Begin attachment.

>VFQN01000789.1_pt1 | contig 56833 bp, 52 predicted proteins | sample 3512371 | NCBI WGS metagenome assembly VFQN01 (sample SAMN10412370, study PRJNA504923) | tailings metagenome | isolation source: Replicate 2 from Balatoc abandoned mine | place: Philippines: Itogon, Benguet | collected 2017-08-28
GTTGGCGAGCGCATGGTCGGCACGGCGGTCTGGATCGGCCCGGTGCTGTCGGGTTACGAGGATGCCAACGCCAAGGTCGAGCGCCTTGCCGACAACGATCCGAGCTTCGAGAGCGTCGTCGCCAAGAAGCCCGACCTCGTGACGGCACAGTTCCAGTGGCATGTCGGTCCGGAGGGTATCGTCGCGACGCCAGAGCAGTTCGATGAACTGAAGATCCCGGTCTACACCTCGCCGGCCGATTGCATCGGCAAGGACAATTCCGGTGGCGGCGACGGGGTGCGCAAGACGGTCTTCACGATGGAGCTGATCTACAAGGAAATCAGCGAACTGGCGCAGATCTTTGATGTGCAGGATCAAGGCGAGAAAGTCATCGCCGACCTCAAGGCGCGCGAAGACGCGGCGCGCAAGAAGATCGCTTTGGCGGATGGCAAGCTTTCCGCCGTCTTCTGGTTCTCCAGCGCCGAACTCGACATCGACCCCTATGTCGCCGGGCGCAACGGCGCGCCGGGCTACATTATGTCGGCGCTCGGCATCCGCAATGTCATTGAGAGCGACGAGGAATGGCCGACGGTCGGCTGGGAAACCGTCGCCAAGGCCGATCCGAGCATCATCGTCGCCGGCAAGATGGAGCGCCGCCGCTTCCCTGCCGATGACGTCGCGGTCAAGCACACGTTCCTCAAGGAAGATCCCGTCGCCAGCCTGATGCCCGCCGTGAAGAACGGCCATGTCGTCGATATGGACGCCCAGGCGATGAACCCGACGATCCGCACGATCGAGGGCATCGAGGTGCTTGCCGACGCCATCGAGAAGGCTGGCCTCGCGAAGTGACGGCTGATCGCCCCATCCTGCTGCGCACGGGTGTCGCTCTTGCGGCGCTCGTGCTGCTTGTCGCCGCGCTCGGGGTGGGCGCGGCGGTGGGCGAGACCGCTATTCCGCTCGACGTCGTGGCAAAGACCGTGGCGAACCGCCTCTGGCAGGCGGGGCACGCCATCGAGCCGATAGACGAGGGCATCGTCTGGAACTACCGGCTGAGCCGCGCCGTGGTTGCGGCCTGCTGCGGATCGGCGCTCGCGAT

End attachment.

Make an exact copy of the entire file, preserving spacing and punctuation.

>VFQN01000789.1_pt1 | contig 56833 bp, 52 predicted proteins | sample 3512371 | NCBI WGS metagenome assembly VFQN01 (sample SAMN10412370, study PRJNA504923) | tailings metagenome | isolation source: Replicate 2 from Balatoc abandoned mine | place: Philippines: Itogon, Benguet | collected 2017-08-28
GTTGGCGAGCGCATGGTCGGCACGGCGGTCTGGATCGGCCCGGTGCTGTCGGGTTACGAGGATGCCAACGCCAAGGTCGAGCGCCTTGCCGACAACGATCCGAGCTTCGAGAGCGTCGTCGCCAAGAAGCCCGACCTCGTGACGGCACAGTTCCAGTGGCATGTCGGTCCGGAGGGTATCGTCGCGACGCCAGAGCAGTTCGATGAACTGAAGATCCCGGTCTACACCTCGCCGGCCGATTGCATCGGCAAGGACAATTCCGGTGGCGGCGACGGGGTGCGCAAGACGGTCTTCACGATGGAGCTGATCTACAAGGAAATCAGCGAACTGGCGCAGATCTTTGATGTGCAGGATCAAGGCGAGAAAGTCATCGCCGACCTCAAGGCGCGCGAAGACGCGGCGCGCAAGAAGATCGCTTTGGCGGATGGCAAGCTTTCCGCCGTCTTCTGGTTCTCCAGCGCCGAACTCGACATCGACCCCTATGTCGCCGGGCGCAACGGCGCGCCGGGCTACATTATGTCGGCGCTCGGCATCCGCAATGTCATTGAGAGCGACGAGGAATGGCCGACGGTCGGCTGGGAAACCGTCGCCAAGGCCGATCCGAGCATCATCGTCGCCGGCAAGATGGAGCGCCGCCGCTTCCCTGCCGATGACGTCGCGGTCAAGCACACGTTCCTCAAGGAAGATCCCGTCGCCAGCCTGATGCCCGCCGTGAAGAACGGCCATGTCGTCGATATGGACGCCCAGGCGATGAACCCGACGATCCGCACGATCGAGGGCATCGAGGTGCTTGCCGACGCCATCGAGAAGGCTGGCCTCGCGAAGTGACGGCTGATCGCCCCATCCTGCTGCGCACGGGTGTCGCTCTTGCGGCGCTCGTGCTGCTTGTCGCCGCGCTCGGGGTGGGCGCGGCGGTGGGCGAGACCGCTATTCCGCTCGACGTCGTGGCAAAGACCGTGGCGAACCGCCTCTGGCAGGCGGGGCACGCCATCGAGCCGATAGACGAGGGCATCGTCTGGAACTACCGGCTGAGCCGCGCCGTGGTTGCGGCCTGCTGCGGATCGGCGCTCGCGAT